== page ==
It's been just over a year since we moved Mom into The Ganzhorn Suites. Slowly, we settled into our "new" normal. Although our hope was that Mom would stabilize and be able to return home, I think deep down we knew that was just one big pipe dream. But that's what you do, right? Hope in the most hopeless of situations. My Dad and brother visit two if not three times a week. My sister in law and nieces, as well as Mom's best friends Bev and Mark visit often. I know the drive isn't easy, however, our family is a great one and choose to make Mom a priority, as she has made each of us a priority throughout her life.
This last year has certainly come with challenges. On New Year's Eve, we spent the day in the ER only to come back with a diagnosis of a fractured foot, which to this day, we have no idea how it happened! About two weeks in, Mom took the boot off and said she was "done with that" and so it was. Then, on February 6th, she had a terrible fall that landed her in Dublin Methodist Hospital with multiple pelvic and sacral fractures. Her injuries were inoperable. I stayed with her at the hospital and for the first few nights when she returned to the center. Although she was in excruciating pain, Mom would forget that she couldn't walk, would try to get up, exacerbating her pain. So began the vicious cycle. Truly, I thought this was it for Mom. Mobility was and is key to my Mom's quality of life. Without it, I knew she would waste away. I was prepared to bring hospice on board until her amazing medical team stepped in with a few changes to control her pain. It was a game changer. Mom started getting up in a wheelchair. Then she began to propel herself (very quickly!) earning herself the nickname "Hot Wheels". Six short weeks later, much like the boot, Mom informed me she "was done with this". "This" was the wheelchair. She has been walking on her own ever since.
Cognitively, Mom continues to decline. She recognizes my Dad when she sees him but doesn't recognize him in pictures. She often thinks I am her Mom, never her daughter. Some days I can laugh it off and just be happy to be part of her world. Other days I struggle. I'm ashamed to say some days I want to distance myself from her because it just hurts so much. This person is not my Mom. She looks like her, but often, that is where the similarities stop. I hear this feeling is normal, but I cannot describe the guilt it carries.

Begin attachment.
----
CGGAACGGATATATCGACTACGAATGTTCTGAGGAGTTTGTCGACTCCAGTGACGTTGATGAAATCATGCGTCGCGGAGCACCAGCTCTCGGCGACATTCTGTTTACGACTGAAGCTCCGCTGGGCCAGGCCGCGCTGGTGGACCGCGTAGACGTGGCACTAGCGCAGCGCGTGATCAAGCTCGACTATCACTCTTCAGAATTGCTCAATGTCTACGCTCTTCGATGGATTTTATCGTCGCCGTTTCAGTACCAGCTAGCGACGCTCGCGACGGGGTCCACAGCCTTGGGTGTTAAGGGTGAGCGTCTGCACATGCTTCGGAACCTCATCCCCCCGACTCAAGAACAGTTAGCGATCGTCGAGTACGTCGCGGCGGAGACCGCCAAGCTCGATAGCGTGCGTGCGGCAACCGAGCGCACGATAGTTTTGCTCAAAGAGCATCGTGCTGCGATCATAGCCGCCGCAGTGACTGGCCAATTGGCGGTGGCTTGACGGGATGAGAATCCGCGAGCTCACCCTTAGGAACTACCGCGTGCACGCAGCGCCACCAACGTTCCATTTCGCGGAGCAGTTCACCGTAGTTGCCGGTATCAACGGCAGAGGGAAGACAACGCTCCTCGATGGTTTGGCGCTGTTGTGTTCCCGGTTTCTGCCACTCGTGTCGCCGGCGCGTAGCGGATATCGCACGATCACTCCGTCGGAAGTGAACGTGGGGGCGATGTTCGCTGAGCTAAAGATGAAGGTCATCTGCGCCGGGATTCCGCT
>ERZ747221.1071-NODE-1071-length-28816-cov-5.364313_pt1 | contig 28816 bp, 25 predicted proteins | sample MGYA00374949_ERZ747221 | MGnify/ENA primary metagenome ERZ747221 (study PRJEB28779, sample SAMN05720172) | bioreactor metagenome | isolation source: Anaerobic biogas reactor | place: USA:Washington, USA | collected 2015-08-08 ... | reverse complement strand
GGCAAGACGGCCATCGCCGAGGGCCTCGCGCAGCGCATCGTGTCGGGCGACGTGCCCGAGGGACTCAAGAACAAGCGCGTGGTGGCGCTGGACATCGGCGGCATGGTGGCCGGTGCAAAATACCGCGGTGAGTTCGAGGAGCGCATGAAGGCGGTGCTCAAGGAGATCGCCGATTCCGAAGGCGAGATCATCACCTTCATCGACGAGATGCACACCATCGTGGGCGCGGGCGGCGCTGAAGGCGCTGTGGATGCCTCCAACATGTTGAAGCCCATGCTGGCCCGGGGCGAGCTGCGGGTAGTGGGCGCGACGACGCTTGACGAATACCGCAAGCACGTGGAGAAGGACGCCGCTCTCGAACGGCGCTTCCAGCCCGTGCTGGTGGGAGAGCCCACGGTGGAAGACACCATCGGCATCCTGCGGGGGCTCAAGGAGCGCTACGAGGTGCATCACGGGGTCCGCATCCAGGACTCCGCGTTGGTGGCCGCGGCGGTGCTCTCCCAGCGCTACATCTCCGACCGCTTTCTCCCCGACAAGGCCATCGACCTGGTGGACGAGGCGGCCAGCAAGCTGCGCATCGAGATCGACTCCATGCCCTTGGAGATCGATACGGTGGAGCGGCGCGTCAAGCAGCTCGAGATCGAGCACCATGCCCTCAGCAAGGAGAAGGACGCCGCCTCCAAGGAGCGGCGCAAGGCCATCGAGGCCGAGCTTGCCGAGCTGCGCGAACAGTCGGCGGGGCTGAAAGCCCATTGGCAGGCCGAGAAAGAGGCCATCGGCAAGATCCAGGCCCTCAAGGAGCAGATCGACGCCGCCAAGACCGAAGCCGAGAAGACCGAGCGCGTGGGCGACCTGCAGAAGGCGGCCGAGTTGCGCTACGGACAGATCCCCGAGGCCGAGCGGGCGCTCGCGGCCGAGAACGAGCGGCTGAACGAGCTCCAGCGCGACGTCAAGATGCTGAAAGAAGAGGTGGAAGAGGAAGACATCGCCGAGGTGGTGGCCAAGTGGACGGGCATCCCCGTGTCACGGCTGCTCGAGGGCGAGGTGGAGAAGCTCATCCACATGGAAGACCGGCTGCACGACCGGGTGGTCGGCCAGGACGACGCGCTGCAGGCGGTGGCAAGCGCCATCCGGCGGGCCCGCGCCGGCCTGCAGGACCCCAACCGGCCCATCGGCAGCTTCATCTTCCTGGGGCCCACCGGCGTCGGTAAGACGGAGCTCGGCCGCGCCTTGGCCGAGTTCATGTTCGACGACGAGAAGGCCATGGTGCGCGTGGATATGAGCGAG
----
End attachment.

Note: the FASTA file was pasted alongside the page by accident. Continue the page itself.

In the spring of last year, before we moved Mom, I knew things were bad. I was angry and sad for all of us. One night, Pat and I attended a prayer service at church and our lead pastor challenged us to pray bold prayers. To ask God for miracles. Of course I always prayed for my Mom, but I never asked for a miracle. I don't know that I ever prayed a bold prayer. In sheer desperation, I went to the alter and prayed with one of our pastors, who told me that miracles don't always look like what we have in mind (I was thinking a cure would be great!). She prayed with me, over me, over my Mom and our family. About six weeks later, Mom moved into Ganzhorn. This move was the answer to my bold prayer, it was our miracle.
The silver lining for my Mom and our family is that Mom is content. She is as independent as she can possibly be because of the design of the center. She loves her caregivers, giving each of them a hug and kiss every time she sees them. She has purpose - you will often find her helping another resident, holding someone's hand or trying to make someone feel better. Earlier I said the person I see isn't my Mom, I guess that isn't a fair statement as the way she cares for everyone here is very much who she is, whom she has always been.
Our story is like so many more out there. My Dad tells me everyday about someone he has reconnected with that is, or has gone through the hell we experienced. Unfortunately, not everyone has Ganzhorn as an answer to their prayers. Our family is so very grateful for the wonderful care Mom receives everyday. We are grateful for her safety. We are grateful for the precious time it has given us with her. Much like in years past, this year, we walk to honor my Mom, support my Dad and hope that together, we can find a cure.
Together, we can end Alzheimer's disease. Please make a donation to advance the care, support and research efforts of the Alzheimer's Association.
Thank you for joining the fight against Alzheimer's!
Thank you for helping advance Alzheimer's support, care and research.
I have raised
Elite Grand Champion